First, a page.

So, how can we improve our resiliency and how can we apply the skills we develop to our weight loss/maintenance efforts? A large part of that comes down to learning from past mistakes. If you're like me and have lost and regained large amounts of weight multiple times, take a good look at your past experiences. What worked for you and what didn't? Can you pinpoint what went wrong and led to your regains? Was there a specific incident that directly led to your backslide? How could you approach that situation differently in the future if something like that happens again? If you're a binge eater, can you develop a step-by-step plan that you can put into action once your binges start to help minimize their duration and frequency so they don't turn into full-on backslides? What were you doing when you felt the happiest and most positive about your progress? Were you doing things that you think you could sustain forever? I can attribute a large part of my success in losing and keeping my weight off to doing precisely these things. Persistence, trial and error and understanding what works for me and what doesn't finally made all of the pieces of the process come together for me in a way that it never had before.

Another important, and sometimes overlooked, component of how developing resiliency can help us in our weight management efforts is the emotional one. I know from my past involvement in Weight Watchers, as well as from reading many of my fellow Sparkers' blogs and comments on the site's threads, that I'm not the only one who has used food as an unhealthy emotional coping mechanism. Learning to accept and deal with your emotions without turning to food is how we can build up our emotional resiliency in this area. This can be achieved by journaling, developing a plan to deal with your problems rather than ignoring them, goal setting, practicing relaxation techniques and, in some cases, seeking the advice of a trained therapist who can help guide you through this process.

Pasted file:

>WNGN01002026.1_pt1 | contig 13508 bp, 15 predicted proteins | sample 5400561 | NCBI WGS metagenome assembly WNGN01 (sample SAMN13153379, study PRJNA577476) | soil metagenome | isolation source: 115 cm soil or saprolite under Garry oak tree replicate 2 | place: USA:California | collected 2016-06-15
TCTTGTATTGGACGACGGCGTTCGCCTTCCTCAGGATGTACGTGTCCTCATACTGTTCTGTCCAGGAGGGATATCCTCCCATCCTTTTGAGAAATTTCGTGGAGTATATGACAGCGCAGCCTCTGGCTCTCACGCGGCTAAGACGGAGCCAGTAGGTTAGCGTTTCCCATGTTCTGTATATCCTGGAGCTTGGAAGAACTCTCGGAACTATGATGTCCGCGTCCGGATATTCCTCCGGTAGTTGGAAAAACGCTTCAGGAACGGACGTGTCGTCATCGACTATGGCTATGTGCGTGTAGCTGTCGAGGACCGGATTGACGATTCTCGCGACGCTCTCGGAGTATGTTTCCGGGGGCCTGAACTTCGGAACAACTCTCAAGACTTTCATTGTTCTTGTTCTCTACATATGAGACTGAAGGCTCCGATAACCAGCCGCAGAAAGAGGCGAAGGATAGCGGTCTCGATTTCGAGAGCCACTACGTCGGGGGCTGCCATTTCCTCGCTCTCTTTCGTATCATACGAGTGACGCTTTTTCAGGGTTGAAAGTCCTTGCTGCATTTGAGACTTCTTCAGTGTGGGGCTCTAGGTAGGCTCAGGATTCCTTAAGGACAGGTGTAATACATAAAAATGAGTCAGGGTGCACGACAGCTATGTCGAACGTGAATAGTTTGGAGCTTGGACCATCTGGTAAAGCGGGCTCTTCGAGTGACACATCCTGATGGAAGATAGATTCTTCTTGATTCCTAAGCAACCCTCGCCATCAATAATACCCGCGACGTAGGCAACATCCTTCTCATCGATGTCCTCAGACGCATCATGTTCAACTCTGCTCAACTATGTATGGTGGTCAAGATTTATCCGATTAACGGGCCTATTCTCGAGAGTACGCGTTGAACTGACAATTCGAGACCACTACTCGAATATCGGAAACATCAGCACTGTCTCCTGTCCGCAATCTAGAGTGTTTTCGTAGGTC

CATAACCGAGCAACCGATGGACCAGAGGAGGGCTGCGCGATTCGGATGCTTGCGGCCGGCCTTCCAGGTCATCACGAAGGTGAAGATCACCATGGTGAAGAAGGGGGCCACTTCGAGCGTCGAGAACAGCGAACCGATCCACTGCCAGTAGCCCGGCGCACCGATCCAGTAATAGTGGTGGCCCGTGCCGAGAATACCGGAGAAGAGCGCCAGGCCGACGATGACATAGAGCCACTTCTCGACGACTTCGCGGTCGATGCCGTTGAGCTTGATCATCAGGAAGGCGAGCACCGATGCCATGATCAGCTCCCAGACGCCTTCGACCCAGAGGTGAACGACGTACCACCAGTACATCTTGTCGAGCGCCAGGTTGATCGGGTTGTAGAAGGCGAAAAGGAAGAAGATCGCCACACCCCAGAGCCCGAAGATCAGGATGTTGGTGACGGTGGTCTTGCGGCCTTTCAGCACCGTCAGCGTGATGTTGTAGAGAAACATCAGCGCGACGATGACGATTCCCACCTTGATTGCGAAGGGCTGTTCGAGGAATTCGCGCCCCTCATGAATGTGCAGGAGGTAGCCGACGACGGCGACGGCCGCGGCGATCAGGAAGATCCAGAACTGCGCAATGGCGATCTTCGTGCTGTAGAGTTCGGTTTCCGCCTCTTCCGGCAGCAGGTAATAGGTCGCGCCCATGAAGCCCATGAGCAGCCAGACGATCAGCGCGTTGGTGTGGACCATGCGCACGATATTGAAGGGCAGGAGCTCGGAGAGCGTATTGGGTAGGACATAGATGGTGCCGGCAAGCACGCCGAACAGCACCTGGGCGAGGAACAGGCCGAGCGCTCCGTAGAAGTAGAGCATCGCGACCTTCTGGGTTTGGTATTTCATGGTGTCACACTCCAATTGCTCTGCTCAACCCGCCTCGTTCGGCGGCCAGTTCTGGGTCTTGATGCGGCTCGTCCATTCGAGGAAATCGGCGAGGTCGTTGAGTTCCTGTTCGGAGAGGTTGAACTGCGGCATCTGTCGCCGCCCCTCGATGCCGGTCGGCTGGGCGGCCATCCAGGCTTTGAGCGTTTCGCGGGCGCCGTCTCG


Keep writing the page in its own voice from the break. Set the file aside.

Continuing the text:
Other than continuing to maintain my losses in 2013, I don't have a specific New Year's resolution. On a more general level, I'd like to continue to work on developing my resiliency skills to ensure that I'm well equipped to deal with life's inevitable challenges and that they don't steer me back down the road to unhealthy habits.

I wish all of my SparkFriends a very happy and resilient New Year!



Sources on Resiliency Training:
www.livestrong.com/artic
le/340608-strength-based-r
esiliency-training/

www.mayoclinic.org/resil
ience-training/

www.ncbi.nlm.nih.gov/pub
med/12014295

tde.sagepub.com/content/
33/4/650.abstract
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  Member Comments About This Blog Post:

KATHIC2 1/16/2013 7:40AM

  Really helpful info!!!